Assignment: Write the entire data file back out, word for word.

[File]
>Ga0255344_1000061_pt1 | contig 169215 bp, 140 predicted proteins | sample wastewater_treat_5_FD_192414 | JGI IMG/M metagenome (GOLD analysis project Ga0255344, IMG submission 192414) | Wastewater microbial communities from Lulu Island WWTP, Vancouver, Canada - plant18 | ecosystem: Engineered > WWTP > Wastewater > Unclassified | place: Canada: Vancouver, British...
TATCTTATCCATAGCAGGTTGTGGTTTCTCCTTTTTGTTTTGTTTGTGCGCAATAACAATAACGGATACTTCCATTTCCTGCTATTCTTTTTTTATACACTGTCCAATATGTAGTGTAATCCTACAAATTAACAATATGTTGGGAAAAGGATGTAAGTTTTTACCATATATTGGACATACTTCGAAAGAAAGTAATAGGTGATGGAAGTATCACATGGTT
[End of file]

>Ga0255344_1000061_pt1 | contig 169215 bp, 140 predicted proteins | sample wastewater_treat_5_FD_192414 | JGI IMG/M metagenome (GOLD analysis project Ga0255344, IMG submission 192414) | Wastewater microbial communities from Lulu Island WWTP, Vancouver, Canada - plant18 | ecosystem: Engineered > WWTP > Wastewater > Unclassified | place: Canada: Vancouver, British...
TATCTTATCCATAGCAGGTTGTGGTTTCTCCTTTTTGTTTTGTTTGTGCGCAATAACAATAACGGATACTTCCATTTCCTGCTATTCTTTTTTTATACACTGTCCAATATGTAGTGTAATCCTACAAATTAACAATATGTTGGGAAAAGGATGTAAGTTTTTACCATATATTGGACATACTTCGAAAGAAAGTAATAGGTGATGGAAGTATCACATGGTT